ACS: Death from breast cancer droppingbut rate varies among groups
Although breast cancer remains the most common cancer afflicting women in the United States, the death rate associated with it is declining at a rate of about 2 percent a year, according to a report by the American Cancer Society (ACS).

According to the ACS, breast cancer rates have been declining since 1990.

“The steady drop in the breast cancer death rate means that this year alone, about 15,000 breast cancer deaths were avoided that would have occurred had rates not begun to drop,” said John R. Seffrin, PhD, CEO of the ACS. “Since the early 1990s, that decline adds up to more than 130,000 grandmothers, mothers and daughters who were alive, perhaps to celebrate another birthday, and even to go on to live a full, rich life.”

This year, the ACS reported, an estimated 192,370 new cases of invasive breast cancer will have been diagnosed among women, as well as 62,280 additional cases of in situ breast cancer. About 40,000 women are expected to die from breast cancer this year, making it the second most common cause of cancer deaths (behind lung cancer) in women

Between 1975 and 1990, the breast cancer death rate for all races combined increased by 0.4 percent annually. Since 1990, there has been a dramatic improvement in its death rate--between 1990 and 1995 the rate decreased by 1.8 percent annually, between 1995 and 1998, the rate decreased by 3.3 percent annually and between 1998 and 2006 the rate decreased by 1.9 percent annually.

Breast cancer death rates have dropped significantly for women under the age of 50—from 1990 to 2006 death rates decreased by 3.2 percent per year among women younger than 50 and by 2 percent per year among 50 and older. The phenomenon, according to the ACS, is credited to early breast cancer screening and advances in treatment. But gaps remain in incidences of breast cancer and death rates among different populations.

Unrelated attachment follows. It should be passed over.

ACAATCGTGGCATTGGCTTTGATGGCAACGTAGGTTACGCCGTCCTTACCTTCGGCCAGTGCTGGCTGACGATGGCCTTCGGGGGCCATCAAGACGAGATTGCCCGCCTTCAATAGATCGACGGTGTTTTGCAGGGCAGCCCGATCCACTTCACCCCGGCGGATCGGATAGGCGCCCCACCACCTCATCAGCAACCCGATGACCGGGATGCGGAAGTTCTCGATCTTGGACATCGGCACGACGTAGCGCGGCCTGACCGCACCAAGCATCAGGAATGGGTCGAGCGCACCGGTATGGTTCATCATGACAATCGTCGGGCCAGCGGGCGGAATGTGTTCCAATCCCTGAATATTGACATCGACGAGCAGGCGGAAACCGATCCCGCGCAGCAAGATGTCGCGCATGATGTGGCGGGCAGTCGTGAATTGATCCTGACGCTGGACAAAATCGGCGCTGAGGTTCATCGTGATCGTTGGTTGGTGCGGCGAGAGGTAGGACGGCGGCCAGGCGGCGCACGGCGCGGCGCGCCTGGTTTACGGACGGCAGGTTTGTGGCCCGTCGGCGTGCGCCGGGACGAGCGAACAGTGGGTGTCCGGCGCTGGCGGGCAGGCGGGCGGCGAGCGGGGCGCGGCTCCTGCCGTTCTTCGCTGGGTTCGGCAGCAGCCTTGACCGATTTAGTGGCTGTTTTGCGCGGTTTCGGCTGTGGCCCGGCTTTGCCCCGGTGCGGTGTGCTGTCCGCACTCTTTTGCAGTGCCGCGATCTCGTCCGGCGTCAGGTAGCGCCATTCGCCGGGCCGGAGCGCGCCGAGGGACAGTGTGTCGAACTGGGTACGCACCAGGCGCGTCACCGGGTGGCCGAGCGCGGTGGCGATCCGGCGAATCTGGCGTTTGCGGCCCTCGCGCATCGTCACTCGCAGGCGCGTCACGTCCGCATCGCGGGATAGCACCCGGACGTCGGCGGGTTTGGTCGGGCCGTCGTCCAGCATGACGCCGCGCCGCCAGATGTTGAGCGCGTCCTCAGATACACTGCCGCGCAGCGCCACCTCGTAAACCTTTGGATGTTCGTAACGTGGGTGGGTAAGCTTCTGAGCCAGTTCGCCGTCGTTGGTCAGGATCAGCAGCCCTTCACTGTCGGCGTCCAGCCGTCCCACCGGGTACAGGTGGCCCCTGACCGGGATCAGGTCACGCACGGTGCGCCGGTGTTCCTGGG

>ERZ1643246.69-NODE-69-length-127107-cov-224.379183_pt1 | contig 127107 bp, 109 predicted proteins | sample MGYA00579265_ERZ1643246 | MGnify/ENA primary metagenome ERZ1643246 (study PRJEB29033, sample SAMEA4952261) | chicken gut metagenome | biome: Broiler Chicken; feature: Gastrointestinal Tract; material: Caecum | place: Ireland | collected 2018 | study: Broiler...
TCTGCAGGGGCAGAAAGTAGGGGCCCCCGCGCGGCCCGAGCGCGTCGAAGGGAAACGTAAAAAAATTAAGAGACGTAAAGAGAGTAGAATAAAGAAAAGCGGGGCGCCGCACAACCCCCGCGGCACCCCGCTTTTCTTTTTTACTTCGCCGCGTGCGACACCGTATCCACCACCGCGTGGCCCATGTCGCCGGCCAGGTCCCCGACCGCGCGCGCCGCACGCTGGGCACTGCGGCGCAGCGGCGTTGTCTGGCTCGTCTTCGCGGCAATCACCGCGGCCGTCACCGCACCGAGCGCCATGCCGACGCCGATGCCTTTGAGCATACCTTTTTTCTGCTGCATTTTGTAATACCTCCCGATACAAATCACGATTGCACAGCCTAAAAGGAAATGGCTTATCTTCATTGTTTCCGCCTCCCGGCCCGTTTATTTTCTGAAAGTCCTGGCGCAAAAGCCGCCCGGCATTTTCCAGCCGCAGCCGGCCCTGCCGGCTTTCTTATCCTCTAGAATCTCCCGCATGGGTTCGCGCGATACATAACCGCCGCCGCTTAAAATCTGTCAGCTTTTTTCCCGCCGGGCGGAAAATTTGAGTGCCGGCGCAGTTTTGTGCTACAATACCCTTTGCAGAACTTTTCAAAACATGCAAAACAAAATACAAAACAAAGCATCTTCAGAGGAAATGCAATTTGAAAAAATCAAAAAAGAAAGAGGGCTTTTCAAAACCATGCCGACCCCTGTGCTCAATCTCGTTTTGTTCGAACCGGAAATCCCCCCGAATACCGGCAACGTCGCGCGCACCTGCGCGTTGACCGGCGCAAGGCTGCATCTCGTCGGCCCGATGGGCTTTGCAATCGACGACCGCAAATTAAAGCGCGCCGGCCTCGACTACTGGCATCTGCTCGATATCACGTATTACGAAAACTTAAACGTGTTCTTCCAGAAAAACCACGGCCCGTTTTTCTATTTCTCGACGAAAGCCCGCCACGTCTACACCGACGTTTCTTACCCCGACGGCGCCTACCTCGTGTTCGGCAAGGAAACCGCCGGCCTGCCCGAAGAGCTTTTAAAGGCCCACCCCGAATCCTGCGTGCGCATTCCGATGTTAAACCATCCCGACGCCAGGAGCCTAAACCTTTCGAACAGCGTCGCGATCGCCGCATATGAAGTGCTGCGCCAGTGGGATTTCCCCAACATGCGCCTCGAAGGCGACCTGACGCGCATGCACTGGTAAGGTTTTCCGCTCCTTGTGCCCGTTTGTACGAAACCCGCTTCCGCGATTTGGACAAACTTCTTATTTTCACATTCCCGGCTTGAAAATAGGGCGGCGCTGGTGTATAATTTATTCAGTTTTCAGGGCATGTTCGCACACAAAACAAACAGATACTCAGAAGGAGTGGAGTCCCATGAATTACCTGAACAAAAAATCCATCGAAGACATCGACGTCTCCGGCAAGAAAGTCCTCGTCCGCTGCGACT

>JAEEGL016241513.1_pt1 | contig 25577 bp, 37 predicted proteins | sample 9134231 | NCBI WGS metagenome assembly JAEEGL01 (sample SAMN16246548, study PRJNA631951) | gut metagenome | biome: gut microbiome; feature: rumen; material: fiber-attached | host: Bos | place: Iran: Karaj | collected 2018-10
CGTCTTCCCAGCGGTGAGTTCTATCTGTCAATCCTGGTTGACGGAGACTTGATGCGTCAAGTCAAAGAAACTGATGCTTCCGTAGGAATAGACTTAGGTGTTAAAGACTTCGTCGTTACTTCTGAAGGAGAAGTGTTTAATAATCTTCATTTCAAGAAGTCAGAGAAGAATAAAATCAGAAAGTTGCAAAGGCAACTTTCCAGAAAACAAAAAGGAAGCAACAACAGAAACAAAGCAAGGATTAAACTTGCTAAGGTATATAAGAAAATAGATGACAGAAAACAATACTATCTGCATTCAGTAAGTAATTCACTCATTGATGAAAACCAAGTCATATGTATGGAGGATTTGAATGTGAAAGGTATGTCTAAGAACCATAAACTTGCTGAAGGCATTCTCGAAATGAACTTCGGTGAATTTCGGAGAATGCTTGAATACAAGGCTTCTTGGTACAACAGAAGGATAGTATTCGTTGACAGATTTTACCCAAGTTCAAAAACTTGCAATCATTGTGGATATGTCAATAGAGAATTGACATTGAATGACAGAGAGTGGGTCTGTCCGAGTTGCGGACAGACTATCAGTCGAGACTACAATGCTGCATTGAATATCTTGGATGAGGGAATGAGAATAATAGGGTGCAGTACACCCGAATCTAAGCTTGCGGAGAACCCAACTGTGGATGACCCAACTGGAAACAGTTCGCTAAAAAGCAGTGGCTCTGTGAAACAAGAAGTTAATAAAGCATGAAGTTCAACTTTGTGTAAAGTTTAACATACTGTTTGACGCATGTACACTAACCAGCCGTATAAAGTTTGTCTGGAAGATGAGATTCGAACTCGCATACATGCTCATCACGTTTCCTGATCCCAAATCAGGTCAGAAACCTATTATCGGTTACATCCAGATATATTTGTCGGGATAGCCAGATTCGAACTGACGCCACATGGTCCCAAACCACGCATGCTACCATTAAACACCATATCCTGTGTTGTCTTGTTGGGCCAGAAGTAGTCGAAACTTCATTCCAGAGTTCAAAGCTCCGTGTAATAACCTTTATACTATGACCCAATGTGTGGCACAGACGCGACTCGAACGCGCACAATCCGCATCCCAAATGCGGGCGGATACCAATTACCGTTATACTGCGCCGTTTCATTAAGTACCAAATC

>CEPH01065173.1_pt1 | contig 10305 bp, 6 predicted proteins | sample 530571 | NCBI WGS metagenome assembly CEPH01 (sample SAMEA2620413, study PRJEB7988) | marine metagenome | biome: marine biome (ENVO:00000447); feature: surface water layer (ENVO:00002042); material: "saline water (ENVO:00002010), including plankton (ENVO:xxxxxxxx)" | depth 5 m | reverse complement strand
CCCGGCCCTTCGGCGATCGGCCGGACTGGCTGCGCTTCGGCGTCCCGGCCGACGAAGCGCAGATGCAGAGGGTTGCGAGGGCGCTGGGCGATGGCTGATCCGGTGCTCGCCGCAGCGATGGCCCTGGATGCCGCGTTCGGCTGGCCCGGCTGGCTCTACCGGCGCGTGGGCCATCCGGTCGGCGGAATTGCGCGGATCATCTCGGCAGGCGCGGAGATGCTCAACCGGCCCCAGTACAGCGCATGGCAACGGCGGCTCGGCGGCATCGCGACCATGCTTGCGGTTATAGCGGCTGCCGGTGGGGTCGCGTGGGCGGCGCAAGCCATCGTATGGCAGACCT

For example, while Caucasian women have higher incident rates of breast cancer than African-American women, those rates have dropped over the last decade at a rate of 2 percent annually. Meanwhile, the incident rate for African-American women has remained stable.

According to the ACS, the decline in breast cancer cases among Caucasian women may be due to the decreased use of postmenopausal hormone replacement therapy (HRT)—which, the ACS said, has been linked to an increased risk of breast cancer. The stable rate of breast cancer cases among African-American women may, said the ACS, be due to the fact this group’s use of HRT was already lower.

The ACS also reported that as of 2006, breast cancer death rates were 38 percent higher among African-American women than Caucasian women—a consequence of the fact that African-American women are more likely to be diagnosed at a later stage than Caucasian women.

The ACS recommends yearly mammograms and breast exams for women 40 and older. Women at high risk–those with a known family history of BRCA gene mutations, for example—should talk to their doctors about getting a breast MRI.